The Dow's 5 Cheapest Stocks

Lately, the Dow Jones Industrial Average (DJINDICES: ^DJI  ) has been hitting record high after record high. That has a lot of people wondering whether we're entering bubble territory. But not every stock is doing so well -- in fact, some are downright cheap.

A great metric to help investors decide whether a stock is cheap is its price-to-earnings ratio. This tells you how much a stock is worth relative to how much money its company made over the past year. Right now, the average Dow stock trades for a P/E of 16.7.

For comparison's sake, the Dow's five cheapest stocks -- all listed below -- have P/Es far lower than this average. But as you'll see, that doesn't necessarily mean they're all strong buys right now.

5. Intel (NASDAQ: INTC  ) , P/E of 12
Ever since computing became more mobile and less focused on desktop PCs, investors have worried about Intel. Before smartphones came along, Intel held a commanding 80% market share in the semiconductor industry. But the company was late to the mobile game, and the core PC market is slowly eroding.

Intel is doing everything it can to stay relevant, and some of the new microchips show a lot of promise. But there aren't any sustainable competitive advantages that give Intel a leg up. If you're confident in the company's ability to continually outwit the competition, today's price might look cheap. Otherwise, it seems fairly valued.

4. Caterpillar (NYSE: CAT  ) , P/E of 11.7
Caterpillar's low price tag has everything to do with slow global demand. The company recently cut its full-year forecast, as the world's mining industry doesn't seem to need so many Caterpillar machines as investors hoped for.

However, Caterpillar is investing heavily in quickly growing markets like Latin America, Asia, and even Africa. In the long term, the mining sector is likely to pick up, and Caterpillar has a dealer network that's second to none. If you're looking to invest over a 10-year time frame, Caterpillar is likely a good bet at today's prices.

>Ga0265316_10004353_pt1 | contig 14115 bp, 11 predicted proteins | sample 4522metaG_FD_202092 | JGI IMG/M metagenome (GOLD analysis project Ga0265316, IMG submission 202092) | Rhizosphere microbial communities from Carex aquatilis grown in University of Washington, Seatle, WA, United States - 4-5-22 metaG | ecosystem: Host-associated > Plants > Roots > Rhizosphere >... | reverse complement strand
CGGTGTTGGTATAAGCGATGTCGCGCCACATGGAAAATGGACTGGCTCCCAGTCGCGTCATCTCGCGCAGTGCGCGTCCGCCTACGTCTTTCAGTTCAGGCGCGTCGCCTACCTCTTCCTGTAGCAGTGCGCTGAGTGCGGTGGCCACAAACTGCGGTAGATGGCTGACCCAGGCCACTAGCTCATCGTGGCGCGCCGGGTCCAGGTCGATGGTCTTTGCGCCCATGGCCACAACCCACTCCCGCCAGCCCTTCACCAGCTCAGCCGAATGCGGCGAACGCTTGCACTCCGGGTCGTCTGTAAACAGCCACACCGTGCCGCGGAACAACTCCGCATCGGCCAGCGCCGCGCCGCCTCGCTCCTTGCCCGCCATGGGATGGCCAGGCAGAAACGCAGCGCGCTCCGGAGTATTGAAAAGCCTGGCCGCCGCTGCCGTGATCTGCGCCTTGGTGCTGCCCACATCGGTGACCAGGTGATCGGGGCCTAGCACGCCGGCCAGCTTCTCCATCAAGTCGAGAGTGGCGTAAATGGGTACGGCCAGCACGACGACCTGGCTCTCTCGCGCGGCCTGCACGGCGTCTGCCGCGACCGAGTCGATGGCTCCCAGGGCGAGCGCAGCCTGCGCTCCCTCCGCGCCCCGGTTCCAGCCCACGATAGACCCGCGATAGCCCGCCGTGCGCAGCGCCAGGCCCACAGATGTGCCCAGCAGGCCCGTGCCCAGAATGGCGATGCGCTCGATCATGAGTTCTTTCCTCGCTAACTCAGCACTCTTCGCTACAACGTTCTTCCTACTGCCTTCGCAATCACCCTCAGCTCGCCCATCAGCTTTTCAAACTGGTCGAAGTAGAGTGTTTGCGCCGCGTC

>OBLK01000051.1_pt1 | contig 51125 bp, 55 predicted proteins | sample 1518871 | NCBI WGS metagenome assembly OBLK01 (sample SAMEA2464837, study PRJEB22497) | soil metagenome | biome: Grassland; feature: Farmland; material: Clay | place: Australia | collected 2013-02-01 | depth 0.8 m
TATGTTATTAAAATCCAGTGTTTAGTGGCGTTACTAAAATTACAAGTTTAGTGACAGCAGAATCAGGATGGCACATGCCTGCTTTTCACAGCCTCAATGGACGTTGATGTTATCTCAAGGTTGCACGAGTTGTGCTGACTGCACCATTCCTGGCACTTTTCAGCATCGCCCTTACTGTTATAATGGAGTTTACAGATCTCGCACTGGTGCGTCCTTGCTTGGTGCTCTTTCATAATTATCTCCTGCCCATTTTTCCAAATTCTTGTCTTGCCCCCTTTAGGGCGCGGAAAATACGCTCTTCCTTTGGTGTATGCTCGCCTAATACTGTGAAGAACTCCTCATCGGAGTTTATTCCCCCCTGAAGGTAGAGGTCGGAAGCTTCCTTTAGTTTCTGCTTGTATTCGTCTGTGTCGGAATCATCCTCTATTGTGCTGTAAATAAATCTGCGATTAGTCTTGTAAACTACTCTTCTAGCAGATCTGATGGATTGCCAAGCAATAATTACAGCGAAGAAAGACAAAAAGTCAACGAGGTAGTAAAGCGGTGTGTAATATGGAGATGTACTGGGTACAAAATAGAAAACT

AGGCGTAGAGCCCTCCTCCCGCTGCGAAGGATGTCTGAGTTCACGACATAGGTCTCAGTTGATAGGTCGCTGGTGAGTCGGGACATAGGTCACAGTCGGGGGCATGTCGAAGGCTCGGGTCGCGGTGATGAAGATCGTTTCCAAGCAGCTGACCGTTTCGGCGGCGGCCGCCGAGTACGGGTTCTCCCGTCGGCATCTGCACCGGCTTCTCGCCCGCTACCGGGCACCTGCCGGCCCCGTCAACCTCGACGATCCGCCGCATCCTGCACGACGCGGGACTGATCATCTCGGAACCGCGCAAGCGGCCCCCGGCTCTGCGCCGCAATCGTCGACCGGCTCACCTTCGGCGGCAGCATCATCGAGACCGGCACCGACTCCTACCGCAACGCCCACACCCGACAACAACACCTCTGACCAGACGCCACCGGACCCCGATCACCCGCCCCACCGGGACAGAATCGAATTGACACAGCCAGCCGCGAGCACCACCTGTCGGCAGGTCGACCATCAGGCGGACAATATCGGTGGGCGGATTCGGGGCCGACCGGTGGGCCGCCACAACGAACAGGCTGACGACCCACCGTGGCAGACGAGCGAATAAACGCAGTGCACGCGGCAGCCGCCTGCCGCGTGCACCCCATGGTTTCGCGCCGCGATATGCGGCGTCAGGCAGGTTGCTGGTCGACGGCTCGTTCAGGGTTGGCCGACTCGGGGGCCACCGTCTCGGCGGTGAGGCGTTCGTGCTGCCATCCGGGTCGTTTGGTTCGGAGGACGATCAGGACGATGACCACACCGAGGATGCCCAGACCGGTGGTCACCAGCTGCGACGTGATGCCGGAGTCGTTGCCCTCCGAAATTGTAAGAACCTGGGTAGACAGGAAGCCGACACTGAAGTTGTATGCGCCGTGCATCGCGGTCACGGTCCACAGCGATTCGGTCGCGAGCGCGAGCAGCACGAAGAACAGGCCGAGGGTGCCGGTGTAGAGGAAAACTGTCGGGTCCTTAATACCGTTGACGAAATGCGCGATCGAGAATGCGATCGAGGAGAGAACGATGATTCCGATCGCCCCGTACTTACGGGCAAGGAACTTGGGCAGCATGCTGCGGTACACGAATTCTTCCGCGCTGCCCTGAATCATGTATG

3. JPMorgan Chase (NYSE: JPM  ) , P/E of 9.5
Fellow "too-big-to-fail" banks Wells Fargo, Citigroup, and Bank of America have an average P/E of 23.7 -- much higher than JPMorgan. And the bank escaped the Great Recession with a relatively unscathed reputation.

But things haven't been rosy lately. Ever since the "London Whale" trading incident cost the company billions of dollars, internal weaknesses have been popping up everywhere. Fellow Fools John Reeves and Ilan Moscovitz did an excellent job recently of pointing out why you should avoid investing in the bank -- and why shares are likely trading so cheaply.

2. Chevron (NYSE: CVX  ) , P/E of 9.5
Sometimes, it can be tough for large oil companies to get much love from Wall Street. With a market cap of more than $240 billion and sales expected to remain relatively flat over the next four years, it's understandable that most investors aren't willing to pay a premium for Chevron.

At the same time, however, the company has been smartly buying up unconventional oil plays, like those in Australia and in the deep waters of the Gulf of Mexico. Over the next 10 years -- if the developing world's appetite for energy steadily increases -- energy prices will likely rise, and Chevron shareholders will benefit. With a nice 3.2% dividend yield to tide you over until then, investors can get a pretty good deal on the stock right now.

1. ExxonMobil (NYSE: XOM  ) , P/E of 9.3
Though ExxonMobil lost its title as the world's most valuable company to Apple for a brief time in 2012, it's back in the driver's seat now. And when you consider the fact that it's both the cheapest stock in the Dow and the most valuable company in the world, it really shows how impressive Exxon's earnings are.